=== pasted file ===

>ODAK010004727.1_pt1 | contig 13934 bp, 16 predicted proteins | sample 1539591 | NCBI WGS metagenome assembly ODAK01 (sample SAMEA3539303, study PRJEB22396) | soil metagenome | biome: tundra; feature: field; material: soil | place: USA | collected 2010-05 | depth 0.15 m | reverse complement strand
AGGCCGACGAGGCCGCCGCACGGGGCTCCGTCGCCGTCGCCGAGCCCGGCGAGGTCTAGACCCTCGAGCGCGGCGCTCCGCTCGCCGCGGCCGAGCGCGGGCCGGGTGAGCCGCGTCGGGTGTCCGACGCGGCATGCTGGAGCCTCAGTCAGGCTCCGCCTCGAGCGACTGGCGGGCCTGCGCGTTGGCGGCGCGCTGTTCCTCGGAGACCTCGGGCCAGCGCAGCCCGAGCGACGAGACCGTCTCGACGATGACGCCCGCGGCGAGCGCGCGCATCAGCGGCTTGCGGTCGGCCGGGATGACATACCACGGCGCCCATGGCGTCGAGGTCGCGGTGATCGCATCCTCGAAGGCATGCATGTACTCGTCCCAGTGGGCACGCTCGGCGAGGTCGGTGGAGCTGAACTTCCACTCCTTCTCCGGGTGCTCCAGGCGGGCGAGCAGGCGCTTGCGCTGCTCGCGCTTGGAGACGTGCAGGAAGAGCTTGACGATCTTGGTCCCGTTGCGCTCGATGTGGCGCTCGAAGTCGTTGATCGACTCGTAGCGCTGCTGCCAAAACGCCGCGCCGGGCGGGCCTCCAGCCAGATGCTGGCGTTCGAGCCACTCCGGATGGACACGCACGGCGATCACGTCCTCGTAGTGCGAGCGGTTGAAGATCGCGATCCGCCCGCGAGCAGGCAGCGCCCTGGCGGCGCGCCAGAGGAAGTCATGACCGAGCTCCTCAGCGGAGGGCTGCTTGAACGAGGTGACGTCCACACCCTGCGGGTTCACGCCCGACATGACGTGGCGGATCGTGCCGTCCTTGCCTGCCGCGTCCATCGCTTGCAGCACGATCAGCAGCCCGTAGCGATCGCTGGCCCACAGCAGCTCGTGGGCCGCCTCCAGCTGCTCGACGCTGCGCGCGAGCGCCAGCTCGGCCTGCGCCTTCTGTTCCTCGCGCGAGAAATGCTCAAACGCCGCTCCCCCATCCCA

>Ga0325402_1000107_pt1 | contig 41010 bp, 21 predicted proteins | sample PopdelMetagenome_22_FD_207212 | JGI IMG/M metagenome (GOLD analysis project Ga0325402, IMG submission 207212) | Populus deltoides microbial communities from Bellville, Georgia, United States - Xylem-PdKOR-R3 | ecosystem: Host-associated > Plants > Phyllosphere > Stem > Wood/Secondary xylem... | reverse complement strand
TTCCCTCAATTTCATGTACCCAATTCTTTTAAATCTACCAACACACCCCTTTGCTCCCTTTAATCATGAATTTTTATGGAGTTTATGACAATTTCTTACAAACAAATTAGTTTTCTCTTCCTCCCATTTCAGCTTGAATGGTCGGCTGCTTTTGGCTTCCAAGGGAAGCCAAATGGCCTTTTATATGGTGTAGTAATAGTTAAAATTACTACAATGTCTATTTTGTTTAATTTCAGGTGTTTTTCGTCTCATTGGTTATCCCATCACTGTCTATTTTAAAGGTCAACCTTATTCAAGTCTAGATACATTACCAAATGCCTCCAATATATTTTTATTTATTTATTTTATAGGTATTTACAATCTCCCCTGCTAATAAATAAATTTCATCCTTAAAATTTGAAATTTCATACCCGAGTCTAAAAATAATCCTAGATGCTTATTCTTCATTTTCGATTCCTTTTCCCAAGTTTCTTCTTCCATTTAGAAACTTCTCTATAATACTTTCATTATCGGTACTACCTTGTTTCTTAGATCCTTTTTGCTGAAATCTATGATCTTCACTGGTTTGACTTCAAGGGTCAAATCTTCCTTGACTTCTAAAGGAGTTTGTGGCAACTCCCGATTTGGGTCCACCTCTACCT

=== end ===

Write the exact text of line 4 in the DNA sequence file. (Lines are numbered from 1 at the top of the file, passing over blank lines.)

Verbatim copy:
TTCCCTCAATTTCATGTACCCAATTCTTTTAAATCTACCAACACACCCCTTTGCTCCCTTTAATCATGAATTTTTATGGAGTTTATGACAATTTCTTACAAACAAATTAGTTTTCTCTTCCTCCCATTTCAGCTTGAATGGTCGGCTGCTTTTGGCTTCCAAGGGAAGCCAAATGGCCTTTTATATGGTGTAGTAATAGTTAAAATTACTACAATGTCTATTTTGTTTAATTTCAGGTGTTTTTCGTCTCATTGGTTATCCCATCACTGTCTATTTTAAAGGTCAACCTTATTCAAGTCTAGATACATTACCAAATGCCTCCAATATATTTTTATTTATTTATTTTATAGGTATTTACAATCTCCCCTGCTAATAAATAAATTTCATCCTTAAAATTTGAAATTTCATACCCGAGTCTAAAAATAATCCTAGATGCTTATTCTTCATTTTCGATTCCTTTTCCCAAGTTTCTTCTTCCATTTAGAAACTTCTCTATAATACTTTCATTATCGGTACTACCTTGTTTCTTAGATCCTTTTTGCTGAAATCTATGATCTTCACTGGTTTGACTTCAAGGGTCAAATCTTCCTTGACTTCTAAAGGAGTTTGTGGCAACTCCCGATTTGGGTCCACCTCTACCT